Even though public speaking is an occupational hazard of writing poetry, it's not something that comes, naturally, to me or that I've made peace with over the years.
Still, I could not turn down the opportunity to participate in a play (my first!) about post- revolution Egypt, that was seeking to promote peace and tolerance. This was, precisely, the art-activism that I admired and I was intrigued to learn that it was a musical.
My role, mercifully, did not involve any singing. All I had to do was stand on stage and read 3 poems of mine, addressed to Egypt, throughout the play -- so, I said Yes :)
Song and dance, actually, are an important part of Egyptian culture and played a significant role during our largely peaceful revolution. So, taking part in this production seemed like a safe way to virtually visit Home.
The name of the play was "Still Living in Tahrir Square" and it was to be staged at Bus Boys & Poets, a bookstore and cultural center in Washington DC with a conscience and a lively crowd.
(Interesting coincidence: While I had no hand in the making or placement of the signs, the one I’m standing next to was, actually, the name of the street I lived on when I was in Egypt!)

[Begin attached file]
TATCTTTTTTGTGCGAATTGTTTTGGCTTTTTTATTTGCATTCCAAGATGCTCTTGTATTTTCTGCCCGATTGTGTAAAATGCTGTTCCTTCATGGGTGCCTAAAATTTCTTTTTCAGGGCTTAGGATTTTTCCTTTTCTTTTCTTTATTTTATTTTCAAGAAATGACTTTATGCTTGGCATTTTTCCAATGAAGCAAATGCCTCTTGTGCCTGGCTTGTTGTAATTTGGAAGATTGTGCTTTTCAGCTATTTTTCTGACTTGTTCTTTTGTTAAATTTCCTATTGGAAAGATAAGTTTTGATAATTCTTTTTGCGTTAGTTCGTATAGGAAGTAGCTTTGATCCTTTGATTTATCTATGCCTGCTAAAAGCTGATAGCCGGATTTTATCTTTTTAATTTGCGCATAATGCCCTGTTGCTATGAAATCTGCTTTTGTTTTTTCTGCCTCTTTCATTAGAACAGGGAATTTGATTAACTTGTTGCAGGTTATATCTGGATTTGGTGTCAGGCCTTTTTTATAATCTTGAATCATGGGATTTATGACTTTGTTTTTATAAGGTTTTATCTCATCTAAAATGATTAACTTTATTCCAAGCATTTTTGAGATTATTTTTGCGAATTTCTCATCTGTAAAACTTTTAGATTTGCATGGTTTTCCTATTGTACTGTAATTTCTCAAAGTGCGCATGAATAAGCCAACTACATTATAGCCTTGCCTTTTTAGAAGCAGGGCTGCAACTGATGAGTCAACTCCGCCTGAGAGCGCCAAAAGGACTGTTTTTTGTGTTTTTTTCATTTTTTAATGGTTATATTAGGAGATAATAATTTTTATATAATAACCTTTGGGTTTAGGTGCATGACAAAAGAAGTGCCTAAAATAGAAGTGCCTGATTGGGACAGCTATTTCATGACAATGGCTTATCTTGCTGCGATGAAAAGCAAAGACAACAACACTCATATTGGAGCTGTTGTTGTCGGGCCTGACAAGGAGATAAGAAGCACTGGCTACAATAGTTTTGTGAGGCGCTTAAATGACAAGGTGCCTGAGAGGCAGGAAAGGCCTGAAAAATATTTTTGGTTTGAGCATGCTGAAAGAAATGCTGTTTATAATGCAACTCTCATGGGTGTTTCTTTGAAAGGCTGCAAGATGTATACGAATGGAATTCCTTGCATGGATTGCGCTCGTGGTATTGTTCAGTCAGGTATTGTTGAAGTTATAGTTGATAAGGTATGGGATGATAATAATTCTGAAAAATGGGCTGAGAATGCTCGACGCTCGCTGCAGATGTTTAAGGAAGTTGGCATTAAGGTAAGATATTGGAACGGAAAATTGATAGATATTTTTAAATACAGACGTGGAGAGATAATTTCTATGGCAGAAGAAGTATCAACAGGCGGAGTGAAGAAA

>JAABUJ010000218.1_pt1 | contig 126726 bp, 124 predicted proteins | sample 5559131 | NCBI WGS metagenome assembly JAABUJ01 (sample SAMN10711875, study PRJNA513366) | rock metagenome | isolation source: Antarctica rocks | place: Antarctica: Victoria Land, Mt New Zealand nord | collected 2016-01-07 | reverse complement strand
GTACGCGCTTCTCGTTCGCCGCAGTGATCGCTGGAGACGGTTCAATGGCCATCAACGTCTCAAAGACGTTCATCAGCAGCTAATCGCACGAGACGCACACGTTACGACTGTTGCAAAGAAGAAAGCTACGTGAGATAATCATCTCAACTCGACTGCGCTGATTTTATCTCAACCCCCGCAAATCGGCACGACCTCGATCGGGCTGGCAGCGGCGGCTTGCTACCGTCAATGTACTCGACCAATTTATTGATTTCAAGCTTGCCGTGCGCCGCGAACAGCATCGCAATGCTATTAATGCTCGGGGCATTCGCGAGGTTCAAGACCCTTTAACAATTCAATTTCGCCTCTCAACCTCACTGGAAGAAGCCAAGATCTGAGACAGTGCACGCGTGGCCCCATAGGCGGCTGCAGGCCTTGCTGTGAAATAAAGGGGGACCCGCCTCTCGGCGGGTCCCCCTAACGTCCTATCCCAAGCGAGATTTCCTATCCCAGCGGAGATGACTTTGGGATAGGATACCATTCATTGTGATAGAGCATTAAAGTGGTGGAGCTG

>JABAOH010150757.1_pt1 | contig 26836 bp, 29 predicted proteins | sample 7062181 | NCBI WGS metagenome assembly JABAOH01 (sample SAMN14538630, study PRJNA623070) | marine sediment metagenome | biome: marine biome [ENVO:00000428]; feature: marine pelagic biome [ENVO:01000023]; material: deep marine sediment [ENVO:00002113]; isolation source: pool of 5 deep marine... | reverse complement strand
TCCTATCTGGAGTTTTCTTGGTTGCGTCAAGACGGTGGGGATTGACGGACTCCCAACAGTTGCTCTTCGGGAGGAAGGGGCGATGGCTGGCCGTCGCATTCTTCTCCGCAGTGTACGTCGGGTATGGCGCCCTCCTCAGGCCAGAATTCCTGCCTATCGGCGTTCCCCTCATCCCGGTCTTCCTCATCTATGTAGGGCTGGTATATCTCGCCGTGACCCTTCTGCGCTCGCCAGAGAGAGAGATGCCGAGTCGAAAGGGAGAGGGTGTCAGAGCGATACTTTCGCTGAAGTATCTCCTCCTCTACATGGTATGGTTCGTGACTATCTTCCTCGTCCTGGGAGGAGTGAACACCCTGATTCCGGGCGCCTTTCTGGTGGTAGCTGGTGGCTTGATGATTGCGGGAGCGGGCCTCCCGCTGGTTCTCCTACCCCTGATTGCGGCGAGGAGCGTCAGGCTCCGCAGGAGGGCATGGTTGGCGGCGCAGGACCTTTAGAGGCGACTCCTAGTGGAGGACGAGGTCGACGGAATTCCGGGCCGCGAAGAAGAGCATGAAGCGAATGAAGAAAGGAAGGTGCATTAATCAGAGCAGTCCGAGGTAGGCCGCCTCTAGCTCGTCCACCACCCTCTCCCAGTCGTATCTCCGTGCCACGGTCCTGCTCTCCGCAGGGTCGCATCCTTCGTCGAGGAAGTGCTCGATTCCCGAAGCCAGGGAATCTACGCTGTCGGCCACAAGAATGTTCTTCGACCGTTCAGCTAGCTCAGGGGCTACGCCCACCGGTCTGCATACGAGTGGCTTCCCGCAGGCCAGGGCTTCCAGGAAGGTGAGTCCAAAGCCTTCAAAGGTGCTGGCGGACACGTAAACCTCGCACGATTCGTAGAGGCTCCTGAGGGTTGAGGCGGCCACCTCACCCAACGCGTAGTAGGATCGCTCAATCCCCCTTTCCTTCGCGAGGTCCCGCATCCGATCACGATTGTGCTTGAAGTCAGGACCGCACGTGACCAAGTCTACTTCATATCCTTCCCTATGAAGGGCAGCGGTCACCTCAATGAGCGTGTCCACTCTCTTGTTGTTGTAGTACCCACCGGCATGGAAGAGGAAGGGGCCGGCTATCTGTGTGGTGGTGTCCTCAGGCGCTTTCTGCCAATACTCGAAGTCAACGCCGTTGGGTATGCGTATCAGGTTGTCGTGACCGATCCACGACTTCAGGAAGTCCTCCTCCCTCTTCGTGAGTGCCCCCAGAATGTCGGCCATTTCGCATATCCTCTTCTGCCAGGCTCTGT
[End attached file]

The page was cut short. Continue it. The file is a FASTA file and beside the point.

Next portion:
Rehearsals with the musicians proved to be a lot fun; I hadn't heard Arabic music in ages and, over time, some of the performing artists became friends of mine.
Soon enough, we were confident of the material and it was opening night. To calm my pre-performance jitters that evening, I stepped off stage as they were setting up, went to the next room where there was a bar and had some wine.
The bookstore and room where we were performing were quite packed, which was encouraging, and the event was enthusiastically received.
Below, is one of the poems that I read, a love letter to Cairo, as part of this tribute play to Egypt:
I buried your face, someplace
by the side of the new road
so I would not trip over it
every morning or on evening strolls
still, I am helplessly drawn
to the scene of this crime
for fear of forgetting
the sum of your splendor
then, there’s also the rain
that loosens the soil
to reveal a bewitching feature
awash with emotion
an eye, perhaps tender or
a pale, becalmed cheek
a mouth, tight with reproach or
lips pursed in a deathless smile
other times you are inscrutable
worse, is when I seem to lose you
and pick at the earth like a scab
frantic, and faithful, like a dog.